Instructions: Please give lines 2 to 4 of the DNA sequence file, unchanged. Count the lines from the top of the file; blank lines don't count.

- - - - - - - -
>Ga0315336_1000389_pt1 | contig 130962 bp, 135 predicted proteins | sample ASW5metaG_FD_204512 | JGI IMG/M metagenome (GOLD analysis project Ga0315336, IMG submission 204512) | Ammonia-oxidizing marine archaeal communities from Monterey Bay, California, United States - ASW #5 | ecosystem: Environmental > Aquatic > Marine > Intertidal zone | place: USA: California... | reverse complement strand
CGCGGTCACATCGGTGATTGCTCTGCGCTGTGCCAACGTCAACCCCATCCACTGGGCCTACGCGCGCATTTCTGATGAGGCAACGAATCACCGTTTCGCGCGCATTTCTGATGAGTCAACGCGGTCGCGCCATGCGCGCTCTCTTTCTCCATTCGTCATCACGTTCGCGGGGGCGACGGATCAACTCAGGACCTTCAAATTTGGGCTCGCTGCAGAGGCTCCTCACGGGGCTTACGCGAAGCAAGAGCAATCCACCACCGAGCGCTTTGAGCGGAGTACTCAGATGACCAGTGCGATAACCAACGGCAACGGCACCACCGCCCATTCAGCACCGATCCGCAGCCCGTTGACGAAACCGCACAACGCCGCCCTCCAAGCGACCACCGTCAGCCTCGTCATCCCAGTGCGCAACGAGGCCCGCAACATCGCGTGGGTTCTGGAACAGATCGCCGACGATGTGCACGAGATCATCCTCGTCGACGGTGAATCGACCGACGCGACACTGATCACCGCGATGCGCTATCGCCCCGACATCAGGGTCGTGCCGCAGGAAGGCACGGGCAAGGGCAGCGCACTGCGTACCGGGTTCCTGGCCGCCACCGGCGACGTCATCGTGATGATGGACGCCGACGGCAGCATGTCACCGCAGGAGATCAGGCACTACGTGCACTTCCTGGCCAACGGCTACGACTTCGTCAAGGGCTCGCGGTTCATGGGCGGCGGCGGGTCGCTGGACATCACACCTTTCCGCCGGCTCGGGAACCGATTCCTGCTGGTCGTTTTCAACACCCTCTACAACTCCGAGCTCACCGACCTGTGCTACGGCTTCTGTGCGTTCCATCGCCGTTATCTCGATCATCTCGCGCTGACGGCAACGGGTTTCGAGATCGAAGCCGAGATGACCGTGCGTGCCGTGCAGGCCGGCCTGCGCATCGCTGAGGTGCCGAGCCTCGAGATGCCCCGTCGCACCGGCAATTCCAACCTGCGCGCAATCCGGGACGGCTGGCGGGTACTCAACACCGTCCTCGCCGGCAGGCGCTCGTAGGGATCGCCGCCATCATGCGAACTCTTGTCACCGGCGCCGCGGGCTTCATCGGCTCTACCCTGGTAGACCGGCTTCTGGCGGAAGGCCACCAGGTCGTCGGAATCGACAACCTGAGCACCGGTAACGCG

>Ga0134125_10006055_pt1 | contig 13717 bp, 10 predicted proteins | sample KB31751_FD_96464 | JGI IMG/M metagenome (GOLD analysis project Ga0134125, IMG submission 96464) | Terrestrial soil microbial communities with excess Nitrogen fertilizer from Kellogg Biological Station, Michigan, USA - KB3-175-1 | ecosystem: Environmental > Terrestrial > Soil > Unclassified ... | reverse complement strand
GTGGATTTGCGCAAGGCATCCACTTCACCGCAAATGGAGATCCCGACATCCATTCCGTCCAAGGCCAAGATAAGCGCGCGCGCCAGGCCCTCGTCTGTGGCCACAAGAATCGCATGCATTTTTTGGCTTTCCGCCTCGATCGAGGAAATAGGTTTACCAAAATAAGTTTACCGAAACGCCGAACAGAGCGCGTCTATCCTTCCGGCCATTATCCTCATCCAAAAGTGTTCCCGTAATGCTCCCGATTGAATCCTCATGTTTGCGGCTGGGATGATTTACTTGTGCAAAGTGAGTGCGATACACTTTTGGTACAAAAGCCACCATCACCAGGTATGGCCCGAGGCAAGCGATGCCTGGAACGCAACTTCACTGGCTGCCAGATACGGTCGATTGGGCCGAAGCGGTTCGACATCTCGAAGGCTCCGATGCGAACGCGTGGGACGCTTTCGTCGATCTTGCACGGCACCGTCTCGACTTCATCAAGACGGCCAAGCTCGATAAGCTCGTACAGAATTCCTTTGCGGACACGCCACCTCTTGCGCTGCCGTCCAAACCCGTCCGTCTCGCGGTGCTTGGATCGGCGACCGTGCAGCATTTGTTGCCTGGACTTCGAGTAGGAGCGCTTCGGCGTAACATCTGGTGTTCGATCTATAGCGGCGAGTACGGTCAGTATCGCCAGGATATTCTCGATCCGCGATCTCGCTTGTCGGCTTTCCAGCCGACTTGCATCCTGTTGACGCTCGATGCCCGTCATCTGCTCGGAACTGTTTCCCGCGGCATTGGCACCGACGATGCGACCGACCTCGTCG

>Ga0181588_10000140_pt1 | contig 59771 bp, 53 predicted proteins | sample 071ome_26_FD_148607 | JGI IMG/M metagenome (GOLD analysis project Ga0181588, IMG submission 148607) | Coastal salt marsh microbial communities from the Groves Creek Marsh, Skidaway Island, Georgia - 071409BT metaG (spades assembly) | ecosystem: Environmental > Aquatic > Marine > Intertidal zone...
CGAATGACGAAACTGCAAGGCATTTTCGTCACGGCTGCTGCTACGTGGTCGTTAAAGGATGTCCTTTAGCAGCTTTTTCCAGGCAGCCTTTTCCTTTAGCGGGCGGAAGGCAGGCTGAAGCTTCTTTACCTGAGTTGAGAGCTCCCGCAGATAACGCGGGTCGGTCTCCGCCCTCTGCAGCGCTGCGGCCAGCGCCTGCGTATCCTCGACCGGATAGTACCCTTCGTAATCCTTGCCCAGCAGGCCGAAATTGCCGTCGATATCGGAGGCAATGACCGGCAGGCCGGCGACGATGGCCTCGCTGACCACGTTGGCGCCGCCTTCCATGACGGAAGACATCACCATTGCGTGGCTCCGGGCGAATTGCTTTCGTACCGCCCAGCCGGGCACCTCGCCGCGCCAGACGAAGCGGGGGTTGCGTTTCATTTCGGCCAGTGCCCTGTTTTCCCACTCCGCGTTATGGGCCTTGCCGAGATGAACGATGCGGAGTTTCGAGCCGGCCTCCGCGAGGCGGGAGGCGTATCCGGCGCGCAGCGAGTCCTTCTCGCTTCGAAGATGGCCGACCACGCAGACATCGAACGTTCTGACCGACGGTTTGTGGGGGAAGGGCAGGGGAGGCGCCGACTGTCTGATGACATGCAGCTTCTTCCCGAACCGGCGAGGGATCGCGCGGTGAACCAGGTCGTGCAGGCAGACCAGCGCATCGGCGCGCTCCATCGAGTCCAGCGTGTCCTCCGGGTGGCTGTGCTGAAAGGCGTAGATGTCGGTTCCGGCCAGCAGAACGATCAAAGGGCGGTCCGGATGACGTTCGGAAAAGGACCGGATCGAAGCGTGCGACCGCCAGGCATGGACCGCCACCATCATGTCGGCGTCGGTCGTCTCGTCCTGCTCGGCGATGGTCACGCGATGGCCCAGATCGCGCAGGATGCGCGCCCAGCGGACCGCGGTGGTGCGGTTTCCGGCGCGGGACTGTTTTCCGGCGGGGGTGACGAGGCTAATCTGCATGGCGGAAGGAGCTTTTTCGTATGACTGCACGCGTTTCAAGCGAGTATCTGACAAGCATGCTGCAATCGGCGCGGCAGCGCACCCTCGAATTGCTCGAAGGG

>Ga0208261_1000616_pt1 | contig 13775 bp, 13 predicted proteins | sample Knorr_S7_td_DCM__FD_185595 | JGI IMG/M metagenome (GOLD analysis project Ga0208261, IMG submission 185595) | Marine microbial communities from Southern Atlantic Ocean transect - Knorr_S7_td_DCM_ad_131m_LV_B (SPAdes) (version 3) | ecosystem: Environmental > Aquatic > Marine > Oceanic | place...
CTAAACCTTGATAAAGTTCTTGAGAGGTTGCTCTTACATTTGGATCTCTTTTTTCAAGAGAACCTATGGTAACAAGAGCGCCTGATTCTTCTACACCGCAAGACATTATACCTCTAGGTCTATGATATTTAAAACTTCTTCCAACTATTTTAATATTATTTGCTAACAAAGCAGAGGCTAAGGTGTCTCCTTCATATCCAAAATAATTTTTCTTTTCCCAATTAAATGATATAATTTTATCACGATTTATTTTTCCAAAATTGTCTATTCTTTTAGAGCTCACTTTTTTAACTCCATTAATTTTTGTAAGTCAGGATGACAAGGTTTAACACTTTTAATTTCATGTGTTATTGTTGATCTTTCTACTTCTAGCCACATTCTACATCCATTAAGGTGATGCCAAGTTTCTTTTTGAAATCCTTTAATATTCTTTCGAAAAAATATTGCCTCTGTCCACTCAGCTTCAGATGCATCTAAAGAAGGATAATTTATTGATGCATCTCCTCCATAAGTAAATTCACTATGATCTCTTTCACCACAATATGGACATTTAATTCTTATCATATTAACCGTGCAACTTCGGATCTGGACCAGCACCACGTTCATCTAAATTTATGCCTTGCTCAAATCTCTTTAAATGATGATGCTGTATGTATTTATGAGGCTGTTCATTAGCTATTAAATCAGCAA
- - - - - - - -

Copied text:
CGCGGTCACATCGGTGATTGCTCTGCGCTGTGCCAACGTCAACCCCATCCACTGGGCCTACGCGCGCATTTCTGATGAGGCAACGAATCACCGTTTCGCGCGCATTTCTGATGAGTCAACGCGGTCGCGCCATGCGCGCTCTCTTTCTCCATTCGTCATCACGTTCGCGGGGGCGACGGATCAACTCAGGACCTTCAAATTTGGGCTCGCTGCAGAGGCTCCTCACGGGGCTTACGCGAAGCAAGAGCAATCCACCACCGAGCGCTTTGAGCGGAGTACTCAGATGACCAGTGCGATAACCAACGGCAACGGCACCACCGCCCATTCAGCACCGATCCGCAGCCCGTTGACGAAACCGCACAACGCCGCCCTCCAAGCGACCACCGTCAGCCTCGTCATCCCAGTGCGCAACGAGGCCCGCAACATCGCGTGGGTTCTGGAACAGATCGCCGACGATGTGCACGAGATCATCCTCGTCGACGGTGAATCGACCGACGCGACACTGATCACCGCGATGCGCTATCGCCCCGACATCAGGGTCGTGCCGCAGGAAGGCACGGGCAAGGGCAGCGCACTGCGTACCGGGTTCCTGGCCGCCACCGGCGACGTCATCGTGATGATGGACGCCGACGGCAGCATGTCACCGCAGGAGATCAGGCACTACGTGCACTTCCTGGCCAACGGCTACGACTTCGTCAAGGGCTCGCGGTTCATGGGCGGCGGCGGGTCGCTGGACATCACACCTTTCCGCCGGCTCGGGAACCGATTCCTGCTGGTCGTTTTCAACACCCTCTACAACTCCGAGCTCACCGACCTGTGCTACGGCTTCTGTGCGTTCCATCGCCGTTATCTCGATCATCTCGCGCTGACGGCAACGGGTTTCGAGATCGAAGCCGAGATGACCGTGCGTGCCGTGCAGGCCGGCCTGCGCATCGCTGAGGTGCCGAGCCTCGAGATGCCCCGTCGCACCGGCAATTCCAACCTGCGCGCAATCCGGGACGGCTGGCGGGTACTCAACACCGTCCTCGCCGGCAGGCGCTCGTAGGGATCGCCGCCATCATGCGAACTCTTGTCACCGGCGCCGCGGGCTTCATCGGCTCTACCCTGGTAGACCGGCTTCTGGCGGAAGGCCACCAGGTCGTCGGAATCGACAACCTGAGCACCGGTAACGCG

>Ga0134125_10006055_pt1 | contig 13717 bp, 10 predicted proteins | sample KB31751_FD_96464 | JGI IMG/M metagenome (GOLD analysis project Ga0134125, IMG submission 96464) | Terrestrial soil microbial communities with excess Nitrogen fertilizer from Kellogg Biological Station, Michigan, USA - KB3-175-1 | ecosystem: Environmental > Terrestrial > Soil > Unclassified ... | reverse complement strand
GTGGATTTGCGCAAGGCATCCACTTCACCGCAAATGGAGATCCCGACATCCATTCCGTCCAAGGCCAAGATAAGCGCGCGCGCCAGGCCCTCGTCTGTGGCCACAAGAATCGCATGCATTTTTTGGCTTTCCGCCTCGATCGAGGAAATAGGTTTACCAAAATAAGTTTACCGAAACGCCGAACAGAGCGCGTCTATCCTTCCGGCCATTATCCTCATCCAAAAGTGTTCCCGTAATGCTCCCGATTGAATCCTCATGTTTGCGGCTGGGATGATTTACTTGTGCAAAGTGAGTGCGATACACTTTTGGTACAAAAGCCACCATCACCAGGTATGGCCCGAGGCAAGCGATGCCTGGAACGCAACTTCACTGGCTGCCAGATACGGTCGATTGGGCCGAAGCGGTTCGACATCTCGAAGGCTCCGATGCGAACGCGTGGGACGCTTTCGTCGATCTTGCACGGCACCGTCTCGACTTCATCAAGACGGCCAAGCTCGATAAGCTCGTACAGAATTCCTTTGCGGACACGCCACCTCTTGCGCTGCCGTCCAAACCCGTCCGTCTCGCGGTGCTTGGATCGGCGACCGTGCAGCATTTGTTGCCTGGACTTCGAGTAGGAGCGCTTCGGCGTAACATCTGGTGTTCGATCTATAGCGGCGAGTACGGTCAGTATCGCCAGGATATTCTCGATCCGCGATCTCGCTTGTCGGCTTTCCAGCCGACTTGCATCCTGTTGACGCTCGATGCCCGTCATCTGCTCGGAACTGTTTCCCGCGGCATTGGCACCGACGATGCGACCGACCTCGTCG